Title: Hit and Run
Director: Dax Shepard, David Palmer
Starring: Dax Shepard, Kristen Bell, Kristin Chenoweth, Tom Arnold, Bradley Cooper, Jess Rowland, Ryan Hansen, Beau Bridges, Michael Rosenbaum, Jason Bateman
Plot: Former getaway driver Yul (Shepard) is happily enjoying his new life in witness protection under his new name of Charlie Bronson. When his girlfriend Annie (Bell) gets a job interview in LA, he is faced with running afoul of his former gang member Alexander Dmitri (Cooper)
Review: It has frequently been said that just because you can do something, it doesn’t necessarily mean that you should do it. A case certainly proven here with the second film from the directing team of Shepard and Palmer and made on a minuscule budget of $2 million with Shepard using cars from his own personal collection and with the help of friends in the business to get the film made. Apparently it’s a method which worked out well for the duo, especially considering how they seemingly could afford to blow half the budget was blown on securing music rights. The end result though is essentially the equivalent of a student film made with an actual budget as here, Shepard (who also wrote the screenplay) seemingly aims to recapture the spirit of “True Romance” only with added car-porn. Sadly though this is nothing but a pale copy.
Opening with Yul and his Emily in bed, it is a utterly horrible bombardment of dialogue that introduces the couple at the heart of this tale in a scene which almost had me reaching for the eject button before the film had even begun. I guess one of the main issues I had with them is the fact that they have no real chemistry which could be placed more on the fact that they are being played by the real life couple of Shepard and Bell which more often than not fails to work outside of the occasional rare exception like “Cruel Intentions” which saw the pairing of real life couple (at the time atleast) Ryan Phillippe and Reese Witherspoon to memorable effect. Why the pairing of Shepard and Bell doesn’t work it’s hard to place and perhaps might have had a lot to do with Yul being the sort of character that Sam Rockwell would have played so well and perhaps it was this desire to see him the role which made this pairing all the harder to take.
The couple unfortunately are made only the more unlikable by the sheer lack of character development outside of surface details and their general relationship, they essentially have about much depth as a puddle, while never really giving you any reason to really care about either of them, even more so when both Shepard and Bell at times give the impression that they are pretty much phoning it in. Such frustration is only really added to when they never seem to be doing anything particularly interesting bar the occasional bit of fancy driving (interestingly mainly performed by the cast due to the budget) or when Shepard decides to show off another of the fancy cars in his collection, which considering they are the real highlight here makes it more of showcase for them than anything else.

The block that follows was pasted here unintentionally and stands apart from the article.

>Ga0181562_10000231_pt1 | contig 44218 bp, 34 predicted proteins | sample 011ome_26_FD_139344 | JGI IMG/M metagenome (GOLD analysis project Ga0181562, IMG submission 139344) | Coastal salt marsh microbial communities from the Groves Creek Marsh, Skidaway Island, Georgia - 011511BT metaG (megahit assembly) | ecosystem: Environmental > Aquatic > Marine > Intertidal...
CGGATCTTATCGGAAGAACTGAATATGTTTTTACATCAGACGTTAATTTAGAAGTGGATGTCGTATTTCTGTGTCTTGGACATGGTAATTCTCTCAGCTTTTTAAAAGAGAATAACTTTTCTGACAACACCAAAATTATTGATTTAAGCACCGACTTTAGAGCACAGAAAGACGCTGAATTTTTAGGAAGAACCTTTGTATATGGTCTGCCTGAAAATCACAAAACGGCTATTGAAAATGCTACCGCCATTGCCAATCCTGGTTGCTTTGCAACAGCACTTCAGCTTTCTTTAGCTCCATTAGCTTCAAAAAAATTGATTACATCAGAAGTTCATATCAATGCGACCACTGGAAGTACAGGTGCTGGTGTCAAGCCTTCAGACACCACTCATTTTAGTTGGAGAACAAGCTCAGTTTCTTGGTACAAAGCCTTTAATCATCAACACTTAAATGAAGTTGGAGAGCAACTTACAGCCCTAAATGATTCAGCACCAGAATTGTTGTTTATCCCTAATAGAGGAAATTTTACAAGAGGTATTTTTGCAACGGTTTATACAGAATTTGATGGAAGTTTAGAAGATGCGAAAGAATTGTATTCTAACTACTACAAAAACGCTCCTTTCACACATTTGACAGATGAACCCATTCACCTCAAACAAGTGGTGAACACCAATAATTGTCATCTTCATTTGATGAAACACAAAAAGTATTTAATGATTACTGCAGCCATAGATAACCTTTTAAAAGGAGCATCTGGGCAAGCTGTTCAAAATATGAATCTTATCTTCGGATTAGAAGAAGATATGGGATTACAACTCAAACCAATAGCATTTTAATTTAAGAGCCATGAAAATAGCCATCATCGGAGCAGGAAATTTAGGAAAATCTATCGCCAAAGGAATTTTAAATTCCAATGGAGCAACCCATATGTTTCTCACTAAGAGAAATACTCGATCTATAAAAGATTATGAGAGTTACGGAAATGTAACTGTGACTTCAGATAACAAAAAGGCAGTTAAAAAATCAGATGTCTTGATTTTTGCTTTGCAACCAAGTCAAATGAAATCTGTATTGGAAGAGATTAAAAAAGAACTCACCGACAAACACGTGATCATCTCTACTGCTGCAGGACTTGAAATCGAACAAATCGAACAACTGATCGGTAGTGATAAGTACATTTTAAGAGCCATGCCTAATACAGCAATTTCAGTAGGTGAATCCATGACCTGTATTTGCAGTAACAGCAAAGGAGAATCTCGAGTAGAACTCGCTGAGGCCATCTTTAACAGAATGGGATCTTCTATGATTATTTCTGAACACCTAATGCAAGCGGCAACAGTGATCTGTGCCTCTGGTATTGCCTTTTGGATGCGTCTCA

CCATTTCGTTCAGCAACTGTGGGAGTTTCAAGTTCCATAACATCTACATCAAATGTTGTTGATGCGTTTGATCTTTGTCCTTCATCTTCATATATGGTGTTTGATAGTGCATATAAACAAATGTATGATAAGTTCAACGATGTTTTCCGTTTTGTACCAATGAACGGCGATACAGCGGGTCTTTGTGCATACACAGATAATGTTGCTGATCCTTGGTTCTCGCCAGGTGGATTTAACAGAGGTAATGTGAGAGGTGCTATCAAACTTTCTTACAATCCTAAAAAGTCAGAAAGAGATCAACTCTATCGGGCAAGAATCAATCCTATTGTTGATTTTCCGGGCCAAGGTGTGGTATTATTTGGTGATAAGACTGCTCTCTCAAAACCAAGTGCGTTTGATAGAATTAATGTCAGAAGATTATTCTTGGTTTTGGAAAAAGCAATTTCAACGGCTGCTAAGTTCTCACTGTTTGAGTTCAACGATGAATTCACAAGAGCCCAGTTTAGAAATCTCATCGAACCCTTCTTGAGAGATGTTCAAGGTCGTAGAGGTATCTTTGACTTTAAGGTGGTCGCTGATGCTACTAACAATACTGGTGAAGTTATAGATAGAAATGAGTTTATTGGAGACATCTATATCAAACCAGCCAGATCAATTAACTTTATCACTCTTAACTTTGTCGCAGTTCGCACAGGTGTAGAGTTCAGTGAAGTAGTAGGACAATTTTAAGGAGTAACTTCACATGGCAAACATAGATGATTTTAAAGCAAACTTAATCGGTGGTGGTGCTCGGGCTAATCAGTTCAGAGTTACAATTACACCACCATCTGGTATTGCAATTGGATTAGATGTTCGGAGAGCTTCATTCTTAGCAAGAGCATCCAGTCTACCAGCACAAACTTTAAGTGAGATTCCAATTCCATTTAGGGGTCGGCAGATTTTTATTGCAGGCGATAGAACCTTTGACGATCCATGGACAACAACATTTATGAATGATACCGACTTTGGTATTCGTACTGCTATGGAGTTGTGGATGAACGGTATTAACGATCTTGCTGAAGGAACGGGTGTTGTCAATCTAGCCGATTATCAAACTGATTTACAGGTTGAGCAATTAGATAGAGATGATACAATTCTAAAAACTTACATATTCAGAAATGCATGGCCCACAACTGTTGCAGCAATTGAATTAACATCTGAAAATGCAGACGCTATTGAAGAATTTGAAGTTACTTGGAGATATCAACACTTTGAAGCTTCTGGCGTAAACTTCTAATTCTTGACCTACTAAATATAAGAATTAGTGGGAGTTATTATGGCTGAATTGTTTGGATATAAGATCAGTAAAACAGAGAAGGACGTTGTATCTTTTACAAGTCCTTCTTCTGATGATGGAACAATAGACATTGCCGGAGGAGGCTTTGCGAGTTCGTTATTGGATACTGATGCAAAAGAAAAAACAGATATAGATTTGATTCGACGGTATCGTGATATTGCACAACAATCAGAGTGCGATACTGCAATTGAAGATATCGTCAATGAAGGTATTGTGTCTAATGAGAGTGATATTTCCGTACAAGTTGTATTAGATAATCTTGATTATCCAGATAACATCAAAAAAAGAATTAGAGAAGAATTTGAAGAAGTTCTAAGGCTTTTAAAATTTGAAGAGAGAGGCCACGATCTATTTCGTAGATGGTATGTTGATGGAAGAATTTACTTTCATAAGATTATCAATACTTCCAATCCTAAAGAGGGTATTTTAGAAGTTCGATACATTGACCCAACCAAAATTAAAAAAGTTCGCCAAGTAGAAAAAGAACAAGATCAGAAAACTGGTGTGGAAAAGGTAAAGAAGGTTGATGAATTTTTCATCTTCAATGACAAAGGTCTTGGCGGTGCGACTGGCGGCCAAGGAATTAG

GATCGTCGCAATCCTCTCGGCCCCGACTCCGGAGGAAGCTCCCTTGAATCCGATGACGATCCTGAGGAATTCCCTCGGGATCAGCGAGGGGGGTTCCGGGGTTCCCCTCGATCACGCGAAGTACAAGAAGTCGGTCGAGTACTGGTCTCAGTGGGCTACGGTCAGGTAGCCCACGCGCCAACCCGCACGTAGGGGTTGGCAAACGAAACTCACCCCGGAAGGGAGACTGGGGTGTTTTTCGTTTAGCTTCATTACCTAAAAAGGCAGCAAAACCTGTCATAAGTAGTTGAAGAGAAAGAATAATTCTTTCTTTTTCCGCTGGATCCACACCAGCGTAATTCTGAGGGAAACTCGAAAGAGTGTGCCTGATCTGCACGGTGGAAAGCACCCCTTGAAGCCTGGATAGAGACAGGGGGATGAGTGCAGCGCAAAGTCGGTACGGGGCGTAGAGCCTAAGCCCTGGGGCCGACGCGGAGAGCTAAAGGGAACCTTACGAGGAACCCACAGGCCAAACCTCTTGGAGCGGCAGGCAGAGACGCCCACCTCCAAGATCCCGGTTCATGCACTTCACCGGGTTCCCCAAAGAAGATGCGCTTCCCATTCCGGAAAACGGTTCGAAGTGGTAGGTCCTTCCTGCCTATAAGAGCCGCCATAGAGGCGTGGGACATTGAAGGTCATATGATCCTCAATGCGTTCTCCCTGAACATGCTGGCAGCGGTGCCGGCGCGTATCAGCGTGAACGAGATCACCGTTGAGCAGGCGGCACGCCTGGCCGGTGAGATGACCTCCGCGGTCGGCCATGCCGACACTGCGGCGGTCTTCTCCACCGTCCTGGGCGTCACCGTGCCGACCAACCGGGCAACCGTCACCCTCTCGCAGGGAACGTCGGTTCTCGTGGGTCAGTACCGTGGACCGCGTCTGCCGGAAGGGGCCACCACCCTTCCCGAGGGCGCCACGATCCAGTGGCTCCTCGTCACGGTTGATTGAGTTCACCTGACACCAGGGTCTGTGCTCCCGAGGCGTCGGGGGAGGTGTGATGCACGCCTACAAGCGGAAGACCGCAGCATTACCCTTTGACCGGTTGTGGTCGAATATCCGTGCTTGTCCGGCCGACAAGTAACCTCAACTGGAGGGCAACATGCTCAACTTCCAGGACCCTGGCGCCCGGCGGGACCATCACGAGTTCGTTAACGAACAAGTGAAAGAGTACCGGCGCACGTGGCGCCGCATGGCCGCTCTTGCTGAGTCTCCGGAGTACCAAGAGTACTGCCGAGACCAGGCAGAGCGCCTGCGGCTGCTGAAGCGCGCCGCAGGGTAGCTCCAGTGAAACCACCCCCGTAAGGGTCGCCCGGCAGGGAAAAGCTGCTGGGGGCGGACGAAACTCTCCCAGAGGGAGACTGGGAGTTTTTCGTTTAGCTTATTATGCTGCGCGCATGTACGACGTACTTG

When it comes to the supporting cast things get slightly better with Tom Arnold on fun form as the fantastically clumsy and easily flustered U.S. Marshal Randy as he gives ones of his best performances since “True Lies” as he frequently has to deal with a number of escalating issues with his people carrier, which not only seems to have a mind of its own, but frequently seems to actively be trying to kill him, as it sets off his gun and even launches a bowling ball at him during one of the many specular crashes he has, which also certainly tests the endurance of the vehicle which honestly seems to be indestructible considering what its put through. Arnold’s character much like an overworked joke about a gay hook up app, really throws off the tone of the film which can never seem to decide if its supposed to be a drama or a comedy. As a result it flirts with both genres, while never fully committing to one or the other which again could be done to the generally horrible and frequently boring dialogue that while aiming for a sense of cool only to largely come off flat and uninspired.
Elsewhere Bradley Cooper proves to be another of the stronger aspects, while also getting to give us a rare villainous turn as the dog loving psychopath Alexander Dmitri who can be set off over something as simple as the type of dog food someone chooses to feed their dog. True the accent might be alittle off and the fact that Annie’s persistent ex-boyfriend Gil (Rosenbaum) is able to tip him off about Yul’s whereabouts through Facebook is beyond laughable, but here he frequently manages to come off as a decent threat to the couple, without ever having to resort to comically overplayed acts of violence outside of his introduction which proves to be more than enough to establish his character without ever needing to be added to.
Considering that half the budget was blown on the music rights for the soundtrack, its kind of a relief that this expense really pays off, with no doubt most of this expense going towards such tentpole tracks as Aerosmith’s “Sweet Emotion” and “Voodoo Child (Slight Return)” by the Jimi Hendrix Experience, which unsurprisingly are used to soundtrack the more gratuitous slow motion moments of car porn.
Overall this film was a chore to get through from the start to the finish and the sort of film which would benefit from Shepard either fully committing to acting or directing, rather than trying to do both. Perhaps then there might have been some balance to the film but had it not been down to the resources available to Shepard it would be unlikely that this film would have been made atoll, bringing back to my opening statement, that just because you can do something it doesn't mean you should do it!